4 years ago

Patterns of genomic variation in Coho salmon following reintroduction to the interior Columbia River

Patterns of genomic variation in Coho salmon following reintroduction to the interior Columbia River
Shawn R. Narum, Keely Murdoch, Nathan R. Campbell, Cory Kamphaus
Coho salmon were extirpated in the mid-20th century from the interior reaches of the Columbia River but were reintroduced with relatively abundant source stocks from the lower Columbia River near the Pacific coast. Reintroduction of Coho salmon to the interior Columbia River (Wenatchee River) using lower river stocks placed selective pressures on the new colonizers due to substantial differences with their original habitat such as migration distance and navigation of six additional hydropower dams. We used restriction site-associated DNA sequencing (RAD-seq) to genotype 5,392 SNPs in reintroduced Coho salmon in the Wenatchee River over four generations to test for signals of temporal structure and adaptive variation. Temporal genetic structure among the three broodlines of reintroduced fish was evident among the initial return years (2000, 2001, and 2002) and their descendants, which indicated levels of reproductive isolation among broodlines. Signals of adaptive variation were detected from multiple outlier tests and identified candidate genes for further study. This study illustrated that genetic variation and structure of reintroduced populations are likely to reflect source stocks for multiple generations but may shift over time once established in nature. The manuscript describes genetic monitoring by way of RAD (restriction site DNA) sequencing of Coho salmon over a 12-year period following their reintroduction to the Wenatchee River (a middle Columbia River tributary). Considerably increased freshwater migration distance between the newly established population and their source population created a unique opportunity to evaluate patterns of population level genetic adaptation in response to long-distance migration. Changes in SNP allele frequencies over the course of four generations were used to identify loci potentially under adaptive selection in response to increased migration distance.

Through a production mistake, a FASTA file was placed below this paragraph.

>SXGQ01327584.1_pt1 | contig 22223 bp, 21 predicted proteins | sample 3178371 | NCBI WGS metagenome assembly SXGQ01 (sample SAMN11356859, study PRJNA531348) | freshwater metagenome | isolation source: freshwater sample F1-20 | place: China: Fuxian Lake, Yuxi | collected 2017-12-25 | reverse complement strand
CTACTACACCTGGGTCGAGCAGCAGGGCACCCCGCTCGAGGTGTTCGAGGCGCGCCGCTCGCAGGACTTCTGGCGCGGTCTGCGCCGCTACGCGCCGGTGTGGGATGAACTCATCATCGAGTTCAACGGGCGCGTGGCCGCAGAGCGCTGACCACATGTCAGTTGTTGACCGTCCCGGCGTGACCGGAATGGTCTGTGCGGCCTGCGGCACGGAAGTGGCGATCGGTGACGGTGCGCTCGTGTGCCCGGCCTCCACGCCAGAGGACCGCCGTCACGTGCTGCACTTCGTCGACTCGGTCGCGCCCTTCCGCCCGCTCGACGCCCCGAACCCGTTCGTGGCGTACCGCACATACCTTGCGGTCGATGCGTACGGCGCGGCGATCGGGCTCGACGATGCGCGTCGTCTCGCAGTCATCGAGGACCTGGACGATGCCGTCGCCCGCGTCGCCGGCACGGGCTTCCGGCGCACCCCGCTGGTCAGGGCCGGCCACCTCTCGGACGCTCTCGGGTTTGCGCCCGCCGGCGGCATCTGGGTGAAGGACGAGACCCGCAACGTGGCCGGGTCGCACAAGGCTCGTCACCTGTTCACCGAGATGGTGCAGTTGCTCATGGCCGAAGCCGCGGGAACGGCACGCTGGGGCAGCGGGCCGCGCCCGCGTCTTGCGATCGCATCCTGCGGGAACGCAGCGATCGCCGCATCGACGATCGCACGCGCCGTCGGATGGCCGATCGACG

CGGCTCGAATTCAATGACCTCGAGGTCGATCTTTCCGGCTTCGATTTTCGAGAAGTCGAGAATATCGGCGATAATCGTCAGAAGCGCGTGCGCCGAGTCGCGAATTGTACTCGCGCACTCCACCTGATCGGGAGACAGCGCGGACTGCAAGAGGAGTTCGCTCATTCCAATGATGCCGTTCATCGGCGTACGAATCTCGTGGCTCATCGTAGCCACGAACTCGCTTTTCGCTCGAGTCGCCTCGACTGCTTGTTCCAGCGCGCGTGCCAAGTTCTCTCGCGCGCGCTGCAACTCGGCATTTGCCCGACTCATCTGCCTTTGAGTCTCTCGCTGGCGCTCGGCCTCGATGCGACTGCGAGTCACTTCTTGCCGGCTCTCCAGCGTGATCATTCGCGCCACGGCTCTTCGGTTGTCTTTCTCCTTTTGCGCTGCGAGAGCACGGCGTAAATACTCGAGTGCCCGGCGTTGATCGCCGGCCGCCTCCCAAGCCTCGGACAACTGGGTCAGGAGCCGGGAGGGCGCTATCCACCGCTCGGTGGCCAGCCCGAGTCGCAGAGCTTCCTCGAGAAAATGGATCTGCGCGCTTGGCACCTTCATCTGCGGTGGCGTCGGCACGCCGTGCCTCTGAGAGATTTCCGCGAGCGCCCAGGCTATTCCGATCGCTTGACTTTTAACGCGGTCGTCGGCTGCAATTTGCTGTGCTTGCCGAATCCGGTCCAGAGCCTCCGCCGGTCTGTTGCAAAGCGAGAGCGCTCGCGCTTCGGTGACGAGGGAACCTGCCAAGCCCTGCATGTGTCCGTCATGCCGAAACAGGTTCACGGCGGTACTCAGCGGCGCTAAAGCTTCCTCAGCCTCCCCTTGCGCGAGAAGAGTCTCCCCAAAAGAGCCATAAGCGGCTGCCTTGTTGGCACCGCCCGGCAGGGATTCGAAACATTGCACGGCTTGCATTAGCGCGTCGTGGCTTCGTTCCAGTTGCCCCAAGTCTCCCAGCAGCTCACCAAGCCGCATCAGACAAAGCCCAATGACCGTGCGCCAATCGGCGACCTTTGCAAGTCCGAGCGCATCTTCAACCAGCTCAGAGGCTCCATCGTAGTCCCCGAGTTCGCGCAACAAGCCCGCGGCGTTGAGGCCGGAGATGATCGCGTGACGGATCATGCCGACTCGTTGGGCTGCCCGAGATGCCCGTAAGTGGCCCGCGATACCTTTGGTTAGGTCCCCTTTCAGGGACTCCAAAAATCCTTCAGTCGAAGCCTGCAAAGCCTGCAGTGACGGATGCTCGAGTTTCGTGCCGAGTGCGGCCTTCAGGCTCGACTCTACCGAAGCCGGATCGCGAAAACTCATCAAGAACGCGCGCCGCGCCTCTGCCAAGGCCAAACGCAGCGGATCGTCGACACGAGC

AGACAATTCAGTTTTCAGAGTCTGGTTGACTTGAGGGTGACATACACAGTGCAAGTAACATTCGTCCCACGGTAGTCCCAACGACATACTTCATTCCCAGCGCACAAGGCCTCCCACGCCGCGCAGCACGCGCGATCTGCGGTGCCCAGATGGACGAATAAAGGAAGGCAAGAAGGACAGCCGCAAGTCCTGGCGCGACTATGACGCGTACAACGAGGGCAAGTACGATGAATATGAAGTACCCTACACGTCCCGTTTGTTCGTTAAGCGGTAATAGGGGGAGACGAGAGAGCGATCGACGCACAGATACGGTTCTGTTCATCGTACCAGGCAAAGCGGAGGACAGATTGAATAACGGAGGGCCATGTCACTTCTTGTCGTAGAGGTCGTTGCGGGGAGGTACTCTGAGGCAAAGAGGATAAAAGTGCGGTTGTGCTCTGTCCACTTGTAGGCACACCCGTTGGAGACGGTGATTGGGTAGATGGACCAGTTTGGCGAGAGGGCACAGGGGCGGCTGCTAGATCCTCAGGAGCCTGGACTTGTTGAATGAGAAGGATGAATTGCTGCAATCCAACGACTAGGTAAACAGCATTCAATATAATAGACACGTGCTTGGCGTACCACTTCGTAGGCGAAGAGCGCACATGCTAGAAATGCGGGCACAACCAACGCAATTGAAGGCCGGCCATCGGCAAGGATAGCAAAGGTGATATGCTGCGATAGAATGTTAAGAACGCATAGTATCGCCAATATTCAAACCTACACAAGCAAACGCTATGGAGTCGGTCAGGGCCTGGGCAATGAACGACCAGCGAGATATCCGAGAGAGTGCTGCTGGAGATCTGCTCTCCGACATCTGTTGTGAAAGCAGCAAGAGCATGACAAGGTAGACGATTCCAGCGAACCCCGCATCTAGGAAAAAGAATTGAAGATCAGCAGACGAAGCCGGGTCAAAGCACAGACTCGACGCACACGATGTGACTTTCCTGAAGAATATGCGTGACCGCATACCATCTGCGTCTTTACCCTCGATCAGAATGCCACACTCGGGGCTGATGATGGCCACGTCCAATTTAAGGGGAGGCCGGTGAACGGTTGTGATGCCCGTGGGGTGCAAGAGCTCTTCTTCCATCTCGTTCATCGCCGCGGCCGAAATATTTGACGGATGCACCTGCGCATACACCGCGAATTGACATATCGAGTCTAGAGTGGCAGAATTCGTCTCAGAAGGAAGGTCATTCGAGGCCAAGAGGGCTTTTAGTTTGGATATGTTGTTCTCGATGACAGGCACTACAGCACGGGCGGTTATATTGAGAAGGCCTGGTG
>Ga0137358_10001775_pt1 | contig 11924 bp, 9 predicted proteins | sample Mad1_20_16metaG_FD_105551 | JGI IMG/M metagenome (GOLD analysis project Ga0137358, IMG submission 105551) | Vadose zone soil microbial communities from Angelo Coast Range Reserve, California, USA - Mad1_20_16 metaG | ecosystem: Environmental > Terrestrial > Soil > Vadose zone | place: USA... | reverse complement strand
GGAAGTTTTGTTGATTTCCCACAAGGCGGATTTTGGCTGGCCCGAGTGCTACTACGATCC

Publisher URL: http://onlinelibrary.wiley.com/resolve/doi

DOI: 10.1002/ece3.3492

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